“We had our own offseason program here last spring,” Kunczewski said. “And when the NFL became a real possibility for him, he would drive down twice a week to Norcross. Atlanta traffic is tough, and Norcross is kind of on the other side of Atlanta from where we’re at. It would be an almost two-hour commute, and he would do it to get extra training with them on top of what we were already doing for football.
“He was able to get it done in the classroom, get it done on the field, get the extra training, plus do his scholarship obligations with this work scholarship. That’s in his DNA. He’s a worker.”
One of his high school coaches, Benji Harrison, saw all the same things.
Kinsey was one of the first players Harrison met after he became the head football coach at Habersham High School in Mt. Airy, Georgia. Harrison only coached Kinsey for one year but learned quickly that the senior had the makings of a professional athlete.
Habersham competes against some of the top football players Georgia has to offer. Those were the matchups, Harrison said, Kinsey relished.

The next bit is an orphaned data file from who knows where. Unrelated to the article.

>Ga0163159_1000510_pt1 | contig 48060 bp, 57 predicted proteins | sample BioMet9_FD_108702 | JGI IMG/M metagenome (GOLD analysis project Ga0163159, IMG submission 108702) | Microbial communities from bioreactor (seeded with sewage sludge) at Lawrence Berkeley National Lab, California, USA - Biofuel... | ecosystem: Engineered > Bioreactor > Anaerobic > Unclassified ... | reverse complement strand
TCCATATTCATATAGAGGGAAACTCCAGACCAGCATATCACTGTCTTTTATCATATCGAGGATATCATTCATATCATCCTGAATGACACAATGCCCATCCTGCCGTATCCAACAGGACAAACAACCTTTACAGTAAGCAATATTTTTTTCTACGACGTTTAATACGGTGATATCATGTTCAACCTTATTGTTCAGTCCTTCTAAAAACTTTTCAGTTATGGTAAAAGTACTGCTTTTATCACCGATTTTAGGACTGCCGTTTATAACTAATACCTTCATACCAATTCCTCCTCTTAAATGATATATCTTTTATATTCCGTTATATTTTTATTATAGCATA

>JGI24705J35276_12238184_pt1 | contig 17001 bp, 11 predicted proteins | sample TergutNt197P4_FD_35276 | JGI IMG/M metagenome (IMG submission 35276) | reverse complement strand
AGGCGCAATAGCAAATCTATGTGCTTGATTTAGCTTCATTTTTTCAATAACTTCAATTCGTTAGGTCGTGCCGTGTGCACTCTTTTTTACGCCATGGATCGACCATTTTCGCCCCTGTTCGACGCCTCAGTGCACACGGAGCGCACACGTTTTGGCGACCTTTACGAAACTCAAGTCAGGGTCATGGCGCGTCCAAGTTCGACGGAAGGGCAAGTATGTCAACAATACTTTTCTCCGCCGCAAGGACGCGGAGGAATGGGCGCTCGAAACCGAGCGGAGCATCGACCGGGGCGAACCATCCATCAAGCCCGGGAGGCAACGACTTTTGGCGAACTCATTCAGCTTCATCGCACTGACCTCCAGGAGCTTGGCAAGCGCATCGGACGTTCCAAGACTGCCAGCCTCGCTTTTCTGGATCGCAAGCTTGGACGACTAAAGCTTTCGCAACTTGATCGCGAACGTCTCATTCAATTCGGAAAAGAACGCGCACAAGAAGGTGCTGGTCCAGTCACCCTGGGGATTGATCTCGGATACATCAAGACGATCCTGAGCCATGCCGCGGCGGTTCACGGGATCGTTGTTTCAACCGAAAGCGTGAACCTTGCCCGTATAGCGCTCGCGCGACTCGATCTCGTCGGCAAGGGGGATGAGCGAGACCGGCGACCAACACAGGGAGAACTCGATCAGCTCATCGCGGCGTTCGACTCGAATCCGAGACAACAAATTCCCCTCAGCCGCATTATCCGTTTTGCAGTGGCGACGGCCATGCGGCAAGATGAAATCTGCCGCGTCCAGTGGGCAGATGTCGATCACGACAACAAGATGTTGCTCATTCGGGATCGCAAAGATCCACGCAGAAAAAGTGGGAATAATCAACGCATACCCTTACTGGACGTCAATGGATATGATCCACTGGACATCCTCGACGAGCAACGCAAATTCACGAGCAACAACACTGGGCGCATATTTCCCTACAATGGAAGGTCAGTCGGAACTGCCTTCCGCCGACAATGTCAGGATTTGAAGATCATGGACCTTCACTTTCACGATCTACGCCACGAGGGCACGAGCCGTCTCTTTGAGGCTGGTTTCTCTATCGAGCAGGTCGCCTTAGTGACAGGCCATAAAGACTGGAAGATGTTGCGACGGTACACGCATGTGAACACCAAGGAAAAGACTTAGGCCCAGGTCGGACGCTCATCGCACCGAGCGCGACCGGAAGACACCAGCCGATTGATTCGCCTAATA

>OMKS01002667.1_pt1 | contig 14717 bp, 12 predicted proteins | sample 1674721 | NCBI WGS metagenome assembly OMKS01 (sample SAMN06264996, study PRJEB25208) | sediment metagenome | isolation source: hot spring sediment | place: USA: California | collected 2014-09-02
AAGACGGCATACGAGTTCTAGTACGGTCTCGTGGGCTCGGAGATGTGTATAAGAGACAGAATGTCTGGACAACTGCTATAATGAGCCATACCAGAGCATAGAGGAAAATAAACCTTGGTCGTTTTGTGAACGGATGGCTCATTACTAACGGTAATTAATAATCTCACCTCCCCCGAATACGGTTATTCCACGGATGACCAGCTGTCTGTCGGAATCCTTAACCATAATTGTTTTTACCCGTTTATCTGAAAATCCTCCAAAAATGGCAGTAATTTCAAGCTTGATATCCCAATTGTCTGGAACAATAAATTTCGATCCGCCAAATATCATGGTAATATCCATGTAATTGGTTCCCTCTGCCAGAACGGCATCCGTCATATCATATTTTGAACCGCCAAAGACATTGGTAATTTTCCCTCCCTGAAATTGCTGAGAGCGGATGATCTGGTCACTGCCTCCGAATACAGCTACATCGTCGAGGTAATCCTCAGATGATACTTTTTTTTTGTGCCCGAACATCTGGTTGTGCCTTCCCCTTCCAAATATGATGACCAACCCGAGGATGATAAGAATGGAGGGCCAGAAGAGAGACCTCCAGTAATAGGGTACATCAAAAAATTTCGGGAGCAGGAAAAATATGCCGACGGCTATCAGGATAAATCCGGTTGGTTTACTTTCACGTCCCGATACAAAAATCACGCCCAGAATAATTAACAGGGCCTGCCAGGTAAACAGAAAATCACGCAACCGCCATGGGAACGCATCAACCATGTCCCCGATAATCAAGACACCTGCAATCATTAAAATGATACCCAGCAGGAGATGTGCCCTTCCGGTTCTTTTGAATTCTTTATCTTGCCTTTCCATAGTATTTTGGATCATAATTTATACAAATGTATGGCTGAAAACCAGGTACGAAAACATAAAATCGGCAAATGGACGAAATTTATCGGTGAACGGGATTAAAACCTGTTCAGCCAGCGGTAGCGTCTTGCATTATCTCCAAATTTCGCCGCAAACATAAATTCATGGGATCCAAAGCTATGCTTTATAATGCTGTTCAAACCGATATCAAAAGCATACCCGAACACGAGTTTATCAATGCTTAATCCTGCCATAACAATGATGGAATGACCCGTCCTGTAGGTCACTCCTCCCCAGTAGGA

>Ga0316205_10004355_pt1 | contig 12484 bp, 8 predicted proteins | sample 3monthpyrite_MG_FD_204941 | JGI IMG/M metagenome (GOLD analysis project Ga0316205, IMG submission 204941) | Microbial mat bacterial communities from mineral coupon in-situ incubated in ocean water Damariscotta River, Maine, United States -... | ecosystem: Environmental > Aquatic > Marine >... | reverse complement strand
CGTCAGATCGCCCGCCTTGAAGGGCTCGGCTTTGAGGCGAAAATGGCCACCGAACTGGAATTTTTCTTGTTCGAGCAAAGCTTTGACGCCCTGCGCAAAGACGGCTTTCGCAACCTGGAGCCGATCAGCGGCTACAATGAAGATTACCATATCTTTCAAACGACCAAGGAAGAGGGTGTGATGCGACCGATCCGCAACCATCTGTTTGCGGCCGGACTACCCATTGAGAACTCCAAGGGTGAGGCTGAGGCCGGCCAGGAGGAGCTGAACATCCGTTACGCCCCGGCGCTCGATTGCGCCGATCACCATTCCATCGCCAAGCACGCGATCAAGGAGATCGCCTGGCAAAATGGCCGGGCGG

“He likes going against the best guys,” Harrison said. “He’s always had a chip on his shoulder, and I mean that in a good way. Just to prove that he could play at the highest level.
“The first day I met him it was, ‘What do I need to do to get better?’ We’ve had some talented receivers over the years, but what separates Mason is his drive, his work ethic. He’s not scared to put in extra work. It’s all paid off for him.”
At the outset of his high school career, Kinsey hoped to be Habersham’s running back, but after he realized the team already had a feature back, he switched to wide receiver. He also turned his attention to basketball.
“In ninth grade, the doctor told me I was going to be 6-3,” Kinsey said in an exclusive interview with AllTitans. “So, I was thinking, ‘I am going to Duke to play basketball.’ That’s definitely not the case.”
Fortunately for him, it was also about that time that he met Tavarres King. A Habersham graduate who starred at the University of Georgia and eventually played 17 games in the NFL for two teams (Tampa Bay and the N.Y. Giants), King became Kinsey’s mentor.